The isle is full of noises. Step but a yard into the undergrowth and you are hit by a wall of chirruping, chirping, hooting, cawing, honking, bleating, hissing and clearing of throats. A David Attenborough parting the bushes and peering into the dank recesses would have no difficulty in confirming that these creatures, though varied, are all members of the same genus; they are the lobbyists, subdivided into pressure groups, campaigners, agitators, single-issue fanatics, and variegated nutters.
Like fledglings in a nest, their mouths are perpetually agape, each luridly-hued maw asserting its need, its right, its entitlement to a worm, then another, and another. Every day exotic new species raise their heads and join the clamour. Here’s one I’d not heard of before – TVYP – Television and Young People – the "charitable talent arm of the Edinburgh International Television Festival". It may be new but its behaviour is timeless. To draw attention to itself and to cloak its importuning in credibility it commissions a survey. If the results confirm its prejudice – and it is a law of market research that they usually do – it will publish them to an accompaniment of chirruping, chirping, hooting and so on.
Perhaps because it is new to the game or maybe because of a natural exuberance, TVYP went ahead and proclaimed the findings of its research even though they were not entirely consistent with its chosen item of special pleading, which, as I understand it, is to moan about the lack of proletarians in the higher reaches of television. The survey revealed (by convention they "reveal", evoking images of a veil being whisked aside to disclose something beneath that causes the onlooker to start convulsively) that 56% of senior posts in television management are occupied by people educated at public schools. "Blimey", I hear you say. Or, "Well, I never". Or "I’ll go to the foot of our stairs". But wait, there’s more. The survey goes on to reveal (there’s more than one veil to this horror) that of the next generation of TV leaders 58% were educated in the state sector. "Whew", I hear you say, "that’s all right then". But no, it isn’t. According to Suzy Lambert, director of TVYP, the results point to a "worrying lack of diversity" in the industry. Which shows that with sufficient determination and sense of purpose it’s possible to be worried about almost anything.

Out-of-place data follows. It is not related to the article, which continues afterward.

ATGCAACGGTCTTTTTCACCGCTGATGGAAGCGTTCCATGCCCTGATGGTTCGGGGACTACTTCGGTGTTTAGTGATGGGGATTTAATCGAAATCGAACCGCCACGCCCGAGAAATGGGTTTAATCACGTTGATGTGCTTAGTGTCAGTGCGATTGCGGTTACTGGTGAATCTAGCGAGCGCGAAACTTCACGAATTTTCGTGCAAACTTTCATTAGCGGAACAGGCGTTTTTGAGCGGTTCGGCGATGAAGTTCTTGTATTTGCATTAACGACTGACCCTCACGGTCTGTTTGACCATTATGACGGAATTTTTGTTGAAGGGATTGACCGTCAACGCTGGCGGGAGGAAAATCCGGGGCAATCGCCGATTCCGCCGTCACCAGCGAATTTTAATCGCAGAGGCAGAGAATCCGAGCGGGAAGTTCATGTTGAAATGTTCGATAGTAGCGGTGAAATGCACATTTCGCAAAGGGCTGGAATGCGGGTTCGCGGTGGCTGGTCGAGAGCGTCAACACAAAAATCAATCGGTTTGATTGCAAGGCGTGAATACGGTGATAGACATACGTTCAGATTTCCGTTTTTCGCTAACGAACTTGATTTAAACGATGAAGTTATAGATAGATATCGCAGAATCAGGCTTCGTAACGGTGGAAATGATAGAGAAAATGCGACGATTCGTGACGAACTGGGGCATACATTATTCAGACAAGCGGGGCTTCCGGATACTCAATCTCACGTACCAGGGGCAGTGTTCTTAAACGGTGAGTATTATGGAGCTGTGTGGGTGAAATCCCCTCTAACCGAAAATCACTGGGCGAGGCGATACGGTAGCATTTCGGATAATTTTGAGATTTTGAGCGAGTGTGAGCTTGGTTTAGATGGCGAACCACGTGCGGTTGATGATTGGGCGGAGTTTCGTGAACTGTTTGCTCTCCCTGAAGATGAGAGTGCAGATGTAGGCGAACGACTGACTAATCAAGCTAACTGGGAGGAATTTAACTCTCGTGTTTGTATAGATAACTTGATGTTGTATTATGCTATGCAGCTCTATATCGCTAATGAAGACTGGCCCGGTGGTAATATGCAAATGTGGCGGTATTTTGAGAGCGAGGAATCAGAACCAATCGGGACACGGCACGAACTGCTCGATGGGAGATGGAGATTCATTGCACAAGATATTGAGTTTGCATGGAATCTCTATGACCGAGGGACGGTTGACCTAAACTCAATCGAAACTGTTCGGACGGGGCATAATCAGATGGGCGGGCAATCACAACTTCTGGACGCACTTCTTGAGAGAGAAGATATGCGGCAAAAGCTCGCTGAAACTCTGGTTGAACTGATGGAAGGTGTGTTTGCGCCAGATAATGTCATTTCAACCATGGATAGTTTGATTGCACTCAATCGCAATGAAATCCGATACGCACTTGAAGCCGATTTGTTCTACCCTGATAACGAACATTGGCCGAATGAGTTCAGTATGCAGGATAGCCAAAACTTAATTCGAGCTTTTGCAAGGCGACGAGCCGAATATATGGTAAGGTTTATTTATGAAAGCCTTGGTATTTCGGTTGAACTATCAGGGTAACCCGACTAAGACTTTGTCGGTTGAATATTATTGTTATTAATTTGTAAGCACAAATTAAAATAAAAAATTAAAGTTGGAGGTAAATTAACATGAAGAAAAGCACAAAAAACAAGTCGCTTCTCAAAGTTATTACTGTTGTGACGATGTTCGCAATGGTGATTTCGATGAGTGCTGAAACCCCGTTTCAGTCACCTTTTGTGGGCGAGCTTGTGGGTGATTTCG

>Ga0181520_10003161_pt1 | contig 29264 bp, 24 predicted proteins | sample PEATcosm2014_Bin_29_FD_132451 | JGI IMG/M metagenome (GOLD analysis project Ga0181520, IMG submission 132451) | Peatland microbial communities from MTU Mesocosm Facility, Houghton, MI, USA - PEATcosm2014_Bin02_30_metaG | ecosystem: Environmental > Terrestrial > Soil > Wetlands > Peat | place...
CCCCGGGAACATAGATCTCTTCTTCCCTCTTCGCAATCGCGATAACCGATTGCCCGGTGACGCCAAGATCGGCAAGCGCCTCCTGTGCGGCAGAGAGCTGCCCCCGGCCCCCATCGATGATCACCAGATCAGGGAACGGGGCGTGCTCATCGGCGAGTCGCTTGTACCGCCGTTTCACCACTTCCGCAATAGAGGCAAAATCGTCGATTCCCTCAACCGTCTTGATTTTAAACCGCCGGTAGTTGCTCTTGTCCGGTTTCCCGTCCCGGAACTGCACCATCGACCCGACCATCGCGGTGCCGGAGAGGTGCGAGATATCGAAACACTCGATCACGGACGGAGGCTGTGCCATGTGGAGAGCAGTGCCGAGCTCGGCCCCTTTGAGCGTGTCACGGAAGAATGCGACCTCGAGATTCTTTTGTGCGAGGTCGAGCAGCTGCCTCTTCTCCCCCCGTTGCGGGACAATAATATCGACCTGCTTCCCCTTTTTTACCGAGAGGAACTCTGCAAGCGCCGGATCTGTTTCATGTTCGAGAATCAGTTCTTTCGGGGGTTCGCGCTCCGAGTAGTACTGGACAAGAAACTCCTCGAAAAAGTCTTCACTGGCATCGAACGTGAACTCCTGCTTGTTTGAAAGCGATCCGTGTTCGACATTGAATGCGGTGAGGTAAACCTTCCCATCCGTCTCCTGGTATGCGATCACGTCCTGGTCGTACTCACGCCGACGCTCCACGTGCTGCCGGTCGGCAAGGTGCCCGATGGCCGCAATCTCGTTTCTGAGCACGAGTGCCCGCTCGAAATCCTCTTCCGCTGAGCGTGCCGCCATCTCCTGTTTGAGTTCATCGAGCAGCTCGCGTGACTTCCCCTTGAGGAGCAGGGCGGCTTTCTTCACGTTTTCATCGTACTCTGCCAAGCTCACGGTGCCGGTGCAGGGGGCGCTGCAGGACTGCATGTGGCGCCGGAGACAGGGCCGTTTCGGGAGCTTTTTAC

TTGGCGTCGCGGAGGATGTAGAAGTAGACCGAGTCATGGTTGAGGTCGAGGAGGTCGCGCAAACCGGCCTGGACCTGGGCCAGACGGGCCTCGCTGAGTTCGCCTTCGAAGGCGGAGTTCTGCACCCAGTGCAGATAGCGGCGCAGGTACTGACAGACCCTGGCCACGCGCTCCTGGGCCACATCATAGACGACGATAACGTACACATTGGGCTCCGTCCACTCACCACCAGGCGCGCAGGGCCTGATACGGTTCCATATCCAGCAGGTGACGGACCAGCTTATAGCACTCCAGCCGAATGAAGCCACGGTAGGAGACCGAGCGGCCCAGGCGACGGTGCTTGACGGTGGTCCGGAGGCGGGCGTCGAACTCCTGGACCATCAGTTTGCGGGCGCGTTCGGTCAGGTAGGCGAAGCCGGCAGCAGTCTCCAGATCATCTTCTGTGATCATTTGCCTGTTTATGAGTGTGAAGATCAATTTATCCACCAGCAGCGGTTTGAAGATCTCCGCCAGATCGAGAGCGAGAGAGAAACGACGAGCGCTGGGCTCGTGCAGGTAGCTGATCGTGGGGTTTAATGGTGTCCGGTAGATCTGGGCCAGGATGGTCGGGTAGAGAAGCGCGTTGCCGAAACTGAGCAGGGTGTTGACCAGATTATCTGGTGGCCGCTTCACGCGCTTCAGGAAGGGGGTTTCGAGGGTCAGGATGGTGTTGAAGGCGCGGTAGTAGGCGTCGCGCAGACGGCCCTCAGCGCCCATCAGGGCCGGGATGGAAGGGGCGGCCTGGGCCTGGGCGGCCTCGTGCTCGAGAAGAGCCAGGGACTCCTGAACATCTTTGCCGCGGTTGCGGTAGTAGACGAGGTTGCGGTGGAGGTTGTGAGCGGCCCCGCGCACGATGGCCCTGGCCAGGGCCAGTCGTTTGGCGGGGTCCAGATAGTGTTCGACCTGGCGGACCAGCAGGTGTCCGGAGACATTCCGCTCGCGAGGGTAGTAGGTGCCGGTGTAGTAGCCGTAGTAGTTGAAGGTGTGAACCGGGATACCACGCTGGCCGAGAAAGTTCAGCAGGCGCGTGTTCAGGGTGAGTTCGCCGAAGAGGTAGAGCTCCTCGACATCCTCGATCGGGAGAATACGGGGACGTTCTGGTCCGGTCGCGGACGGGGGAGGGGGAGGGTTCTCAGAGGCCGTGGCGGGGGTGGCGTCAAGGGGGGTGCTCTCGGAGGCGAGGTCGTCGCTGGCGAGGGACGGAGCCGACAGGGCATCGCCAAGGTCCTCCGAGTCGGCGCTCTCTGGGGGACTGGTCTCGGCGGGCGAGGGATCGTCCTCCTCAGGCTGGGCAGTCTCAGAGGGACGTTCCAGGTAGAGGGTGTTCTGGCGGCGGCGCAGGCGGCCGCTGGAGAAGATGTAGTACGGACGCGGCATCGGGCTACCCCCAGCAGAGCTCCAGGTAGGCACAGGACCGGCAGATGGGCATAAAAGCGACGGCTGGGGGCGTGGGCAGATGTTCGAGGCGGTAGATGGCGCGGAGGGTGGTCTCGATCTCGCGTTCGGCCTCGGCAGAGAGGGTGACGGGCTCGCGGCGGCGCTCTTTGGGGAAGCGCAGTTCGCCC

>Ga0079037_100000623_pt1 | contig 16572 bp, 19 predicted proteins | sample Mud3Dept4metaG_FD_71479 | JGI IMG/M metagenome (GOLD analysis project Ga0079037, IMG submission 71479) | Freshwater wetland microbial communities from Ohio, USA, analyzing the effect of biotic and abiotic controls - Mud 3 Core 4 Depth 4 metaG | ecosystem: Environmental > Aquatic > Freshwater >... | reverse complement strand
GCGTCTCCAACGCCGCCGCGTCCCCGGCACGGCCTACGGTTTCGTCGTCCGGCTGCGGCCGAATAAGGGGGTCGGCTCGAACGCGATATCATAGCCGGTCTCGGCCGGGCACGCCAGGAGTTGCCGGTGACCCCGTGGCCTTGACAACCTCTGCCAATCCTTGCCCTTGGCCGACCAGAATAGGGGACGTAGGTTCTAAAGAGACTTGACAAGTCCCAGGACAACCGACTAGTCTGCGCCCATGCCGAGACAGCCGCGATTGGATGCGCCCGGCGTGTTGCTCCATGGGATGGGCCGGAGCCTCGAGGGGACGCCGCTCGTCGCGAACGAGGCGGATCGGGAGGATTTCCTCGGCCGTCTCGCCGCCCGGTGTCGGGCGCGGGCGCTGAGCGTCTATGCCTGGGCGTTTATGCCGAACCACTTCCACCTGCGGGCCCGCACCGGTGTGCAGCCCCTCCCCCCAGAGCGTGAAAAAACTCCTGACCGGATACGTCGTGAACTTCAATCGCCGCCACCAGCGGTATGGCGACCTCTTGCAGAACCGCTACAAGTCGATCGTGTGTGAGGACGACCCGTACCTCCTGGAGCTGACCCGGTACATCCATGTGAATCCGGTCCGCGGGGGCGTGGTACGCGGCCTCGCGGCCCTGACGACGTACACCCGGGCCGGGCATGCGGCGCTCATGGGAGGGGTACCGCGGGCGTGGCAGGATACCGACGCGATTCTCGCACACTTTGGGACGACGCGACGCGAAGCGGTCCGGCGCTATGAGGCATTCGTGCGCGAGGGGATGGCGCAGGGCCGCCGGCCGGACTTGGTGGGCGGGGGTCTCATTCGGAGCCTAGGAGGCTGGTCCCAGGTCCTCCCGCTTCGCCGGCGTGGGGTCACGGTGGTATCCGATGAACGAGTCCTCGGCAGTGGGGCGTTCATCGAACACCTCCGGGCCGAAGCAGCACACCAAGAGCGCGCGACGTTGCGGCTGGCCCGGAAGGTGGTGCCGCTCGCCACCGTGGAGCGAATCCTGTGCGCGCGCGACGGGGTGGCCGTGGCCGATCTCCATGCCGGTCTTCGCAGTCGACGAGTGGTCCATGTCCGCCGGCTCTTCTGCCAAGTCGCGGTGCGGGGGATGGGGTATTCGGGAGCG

Ms Lambert goes on to express a wish, heartfelt no doubt, that the survey will open a debate "on the importance of creating a diverse, creative TV workforce which reflects and represents the TV audience today". Since the code of the Murrays forbids me to deny a lady her wishes, I am honour bound to contribute my ha’porth to the debate. First let me question the necessity, nay advisability, of having a TV workforce that reflects the audience. I call as a witness Dr Johnson who, when asked if he who rules o’er free men should himself be free, replied, "It might as well be ‘who drives fat oxen should himself be fat’".
But let us assume for the sake of argument that the people responsible for deciding what we see on our televisions should be a microcosm of the population at large, what difference would that make? Television long ago ceased to be the product of cultivated minds with a mission to educate, enlighten and explain. It happily and eagerly surrendered to "democratisation" and today reflects with a terrifying accuracy and attention to detail the faces and lives of the viewing public. It is the single achievement of modern TV to hold up a mirror to the face of Caliban.
Bear in mind that this accomplishment is the work of public school boys and girls, well-educated people drawn by and large from solidly middle-class backgrounds. It is to them that we owe the celebration of low life, the exciting estuary English, the strong language, the makeover shows, the cruel and voyeuristic reality programmes, the quizzes, repeats, the juvenile comedies, the gritty dramas, the showbizzy treatment of news and current affairs,the gorblimey school of children’s programming, the phone-in scams – the general assumption, in short, that the viewer is a moron with the attention span of an insect.
I ask you, if all this has been wrought by a public school TV élite, what could be done better by the products of Grange Hill, or, as TV presenters would say, Grine Jill? Television is already the people’s medium, which is why it is so bad. To cavil at the supremely demotic nature of TV, created with such diligence and devotion by those at present in charge, seems to me to smack of base ingratitude. This bird should be denied its worm.